Looks like they do! The most recent issue of the peer-reviewed psychology journal "Advances in Cognitive Psychology" contains a study examining the link between intelligence and music. The researchers asked the parents of 194 boys about their musical activities since preschool, and looked at the boys' reading and spelling performance. The results concluded:
Intelligence was higher for boys playing an instrument. To control for unspecific effects we excluded families without instruments. The effect on intelligence remained. Furthermore, boys playing an instrument showed better performance in spelling compared to the boys who were not playing, despite family members with instruments. This effect was observed independently of IQ. Our findings suggest an association between music education and general cognitive ability as well as a specific language link.
Meaning--kids who had been given music lessons had higher IQs, and did better in spelling and reading than kids who were not given music lessons. This was true even when the non-music-lesson-having kids lived in a household with a musical instrument in it.
This is not the first study to show a link between music lessons, academic performance, and intelligence. In 2006, an article published in the Journal of Educational Psychology demonstrated not only that music lessons are strongly correlated with good academic performance among 6- to 11-year olds, but also that the duration of music lessons correlated positively with IQ. Meaning, the better a kid is doing in school, the more likely he or she had music lessons, and, the longer a kid had been given music lessons, the higher his or her IQ. This was the case even when the researcher controlled for differences in the parents' economic background or own involvement in music abilities.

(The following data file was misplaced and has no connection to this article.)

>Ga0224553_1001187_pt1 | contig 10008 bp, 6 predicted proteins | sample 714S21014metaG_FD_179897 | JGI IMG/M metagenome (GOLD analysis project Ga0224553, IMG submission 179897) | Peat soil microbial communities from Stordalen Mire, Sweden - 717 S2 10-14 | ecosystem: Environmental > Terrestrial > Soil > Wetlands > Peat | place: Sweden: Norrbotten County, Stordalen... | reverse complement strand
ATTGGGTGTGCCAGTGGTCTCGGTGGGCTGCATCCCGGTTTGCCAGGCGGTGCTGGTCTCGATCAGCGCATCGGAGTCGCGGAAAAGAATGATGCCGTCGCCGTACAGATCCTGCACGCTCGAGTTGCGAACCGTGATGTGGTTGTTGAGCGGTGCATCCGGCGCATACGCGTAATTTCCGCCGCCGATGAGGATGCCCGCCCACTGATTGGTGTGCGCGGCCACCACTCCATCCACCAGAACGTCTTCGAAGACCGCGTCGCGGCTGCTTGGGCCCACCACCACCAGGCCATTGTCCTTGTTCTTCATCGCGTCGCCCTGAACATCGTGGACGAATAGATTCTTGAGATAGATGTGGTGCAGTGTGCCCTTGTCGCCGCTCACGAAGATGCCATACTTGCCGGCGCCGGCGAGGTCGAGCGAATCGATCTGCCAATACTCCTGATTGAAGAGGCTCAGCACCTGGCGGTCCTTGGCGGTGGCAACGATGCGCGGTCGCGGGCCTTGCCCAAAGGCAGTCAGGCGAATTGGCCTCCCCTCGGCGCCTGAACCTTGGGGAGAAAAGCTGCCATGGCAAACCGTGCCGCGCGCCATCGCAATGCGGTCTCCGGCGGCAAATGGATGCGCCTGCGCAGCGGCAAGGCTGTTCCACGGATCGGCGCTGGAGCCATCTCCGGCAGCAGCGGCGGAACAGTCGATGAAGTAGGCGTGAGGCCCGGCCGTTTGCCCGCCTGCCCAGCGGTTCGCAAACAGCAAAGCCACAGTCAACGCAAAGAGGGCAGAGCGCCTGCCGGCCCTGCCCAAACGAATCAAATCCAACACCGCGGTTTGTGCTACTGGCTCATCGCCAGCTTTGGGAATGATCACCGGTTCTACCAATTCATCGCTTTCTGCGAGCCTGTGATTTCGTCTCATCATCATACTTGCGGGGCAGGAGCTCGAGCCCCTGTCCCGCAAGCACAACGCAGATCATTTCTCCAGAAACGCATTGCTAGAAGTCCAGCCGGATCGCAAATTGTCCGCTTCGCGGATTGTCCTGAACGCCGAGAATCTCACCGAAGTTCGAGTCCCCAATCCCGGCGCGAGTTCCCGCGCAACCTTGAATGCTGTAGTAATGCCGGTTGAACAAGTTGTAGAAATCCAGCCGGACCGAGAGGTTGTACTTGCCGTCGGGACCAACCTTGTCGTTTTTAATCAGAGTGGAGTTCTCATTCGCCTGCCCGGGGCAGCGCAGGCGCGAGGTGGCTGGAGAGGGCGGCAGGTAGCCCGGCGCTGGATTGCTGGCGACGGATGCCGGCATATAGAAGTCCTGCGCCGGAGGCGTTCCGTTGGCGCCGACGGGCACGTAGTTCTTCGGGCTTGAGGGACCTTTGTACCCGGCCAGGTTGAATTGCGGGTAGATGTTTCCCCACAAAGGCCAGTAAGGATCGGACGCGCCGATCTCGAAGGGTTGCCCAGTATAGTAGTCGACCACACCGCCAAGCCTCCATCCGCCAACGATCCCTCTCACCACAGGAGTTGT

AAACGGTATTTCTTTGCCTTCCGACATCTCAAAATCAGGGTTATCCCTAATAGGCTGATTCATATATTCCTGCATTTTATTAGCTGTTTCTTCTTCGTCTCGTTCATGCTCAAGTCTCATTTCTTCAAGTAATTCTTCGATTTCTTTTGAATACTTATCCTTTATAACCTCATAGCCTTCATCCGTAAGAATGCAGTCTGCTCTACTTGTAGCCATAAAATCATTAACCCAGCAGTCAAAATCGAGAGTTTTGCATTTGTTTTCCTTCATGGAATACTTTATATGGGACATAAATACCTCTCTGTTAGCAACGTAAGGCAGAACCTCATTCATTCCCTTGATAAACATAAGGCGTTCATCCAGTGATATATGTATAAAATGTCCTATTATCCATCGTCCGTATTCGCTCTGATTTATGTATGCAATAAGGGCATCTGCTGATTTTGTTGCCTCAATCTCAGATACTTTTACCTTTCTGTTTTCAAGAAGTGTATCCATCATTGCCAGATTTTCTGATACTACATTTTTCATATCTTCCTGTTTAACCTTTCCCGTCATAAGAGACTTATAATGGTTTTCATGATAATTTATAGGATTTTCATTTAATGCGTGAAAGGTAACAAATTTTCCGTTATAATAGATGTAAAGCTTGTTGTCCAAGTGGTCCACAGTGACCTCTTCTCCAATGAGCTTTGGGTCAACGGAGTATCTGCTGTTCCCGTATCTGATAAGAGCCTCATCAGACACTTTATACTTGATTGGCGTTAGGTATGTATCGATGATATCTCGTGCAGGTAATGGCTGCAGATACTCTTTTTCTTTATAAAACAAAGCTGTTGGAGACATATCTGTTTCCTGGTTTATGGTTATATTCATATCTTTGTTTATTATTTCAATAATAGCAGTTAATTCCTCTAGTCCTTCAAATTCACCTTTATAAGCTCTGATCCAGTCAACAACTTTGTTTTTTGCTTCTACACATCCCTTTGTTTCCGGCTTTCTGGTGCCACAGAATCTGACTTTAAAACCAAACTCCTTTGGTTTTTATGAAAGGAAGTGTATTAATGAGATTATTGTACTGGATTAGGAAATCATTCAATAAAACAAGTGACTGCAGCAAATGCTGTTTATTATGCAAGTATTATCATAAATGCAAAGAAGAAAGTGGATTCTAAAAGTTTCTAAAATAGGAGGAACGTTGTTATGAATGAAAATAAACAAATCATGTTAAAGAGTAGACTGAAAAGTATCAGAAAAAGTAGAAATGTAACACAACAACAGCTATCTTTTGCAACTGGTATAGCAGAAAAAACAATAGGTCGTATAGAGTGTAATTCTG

While listening to music as a child leads to (very, very) short-term gains in intelligence, taking music lessons as a child is associated with small but long-lasting benefits to the intellect that aren't explained by class, family involvement in education, or other confounding variables.
Some of this makes sense, but some of it doesn't: It naturally follows that learning to play the piano, for example, could help a kid develop fine motor skills; it's less clear, however, why those piano lessons might help with spelling.
If you like this story, consider signing up for our email newsletters.
SHOW ME HOW
You have successfully signed up for your selected newsletter(s) - please keep an eye on your mailbox, we're movin' in!
So how to explain the connection between music lessons and spelling? Some researchers hypothesize that the connection between music lessons and increased language skills can be explained by a "transfer effect": Learning to read written music might help a child learn how to read the written language. Learning how to pay attention to musical sounds might lead a child to more easily pay attention to spoken sounds, thereby increasing spelling ability.
Another theory is that music lessons simply exercise your brain and ergo boost your IQ. This would naturally transfer to anything requiring intellectual ability--music, math, spelling, whatever.
But of course, the correlation between music and intellectual ability may just be that--correlation, even when income, education, and other confounding factors are controlled. For example, parents might know their kids well enough to know that they will or won't enjoy music lessons in the first place, and the kids that enjoy the structure of music lessons might be the same kinds of kids that can enjoy the structured learning environment of school, where "intellectual abilities" are measured.
What do you think? Do music lessons cause people to be more intelligent, or is it just a coincidence?